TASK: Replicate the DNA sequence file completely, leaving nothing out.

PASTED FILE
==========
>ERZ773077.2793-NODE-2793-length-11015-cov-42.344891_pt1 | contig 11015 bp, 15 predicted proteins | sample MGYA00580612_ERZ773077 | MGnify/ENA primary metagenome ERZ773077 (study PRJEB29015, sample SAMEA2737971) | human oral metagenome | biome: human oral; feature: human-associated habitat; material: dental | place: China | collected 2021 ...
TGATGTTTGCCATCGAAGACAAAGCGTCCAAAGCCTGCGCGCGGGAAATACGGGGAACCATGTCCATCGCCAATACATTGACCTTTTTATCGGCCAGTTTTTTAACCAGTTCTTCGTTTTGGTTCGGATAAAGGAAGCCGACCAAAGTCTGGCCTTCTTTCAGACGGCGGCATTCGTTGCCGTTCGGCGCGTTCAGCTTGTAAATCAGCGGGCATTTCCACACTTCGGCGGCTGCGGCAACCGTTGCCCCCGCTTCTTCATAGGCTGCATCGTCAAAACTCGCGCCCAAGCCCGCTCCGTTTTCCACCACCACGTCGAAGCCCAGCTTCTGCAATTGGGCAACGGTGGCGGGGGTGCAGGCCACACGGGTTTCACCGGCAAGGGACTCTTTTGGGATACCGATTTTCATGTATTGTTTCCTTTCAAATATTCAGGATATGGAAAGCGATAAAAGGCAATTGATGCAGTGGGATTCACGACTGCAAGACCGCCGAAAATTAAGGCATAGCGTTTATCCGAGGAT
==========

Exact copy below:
>ERZ773077.2793-NODE-2793-length-11015-cov-42.344891_pt1 | contig 11015 bp, 15 predicted proteins | sample MGYA00580612_ERZ773077 | MGnify/ENA primary metagenome ERZ773077 (study PRJEB29015, sample SAMEA2737971) | human oral metagenome | biome: human oral; feature: human-associated habitat; material: dental | place: China | collected 2021 ...
TGATGTTTGCCATCGAAGACAAAGCGTCCAAAGCCTGCGCGCGGGAAATACGGGGAACCATGTCCATCGCCAATACATTGACCTTTTTATCGGCCAGTTTTTTAACCAGTTCTTCGTTTTGGTTCGGATAAAGGAAGCCGACCAAAGTCTGGCCTTCTTTCAGACGGCGGCATTCGTTGCCGTTCGGCGCGTTCAGCTTGTAAATCAGCGGGCATTTCCACACTTCGGCGGCTGCGGCAACCGTTGCCCCCGCTTCTTCATAGGCTGCATCGTCAAAACTCGCGCCCAAGCCCGCTCCGTTTTCCACCACCACGTCGAAGCCCAGCTTCTGCAATTGGGCAACGGTGGCGGGGGTGCAGGCCACACGGGTTTCACCGGCAAGGGACTCTTTTGGGATACCGATTTTCATGTATTGTTTCCTTTCAAATATTCAGGATATGGAAAGCGATAAAAGGCAATTGATGCAGTGGGATTCACGACTGCAAGACCGCCGAAAATTAAGGCATAGCGTTTATCCGAGGAT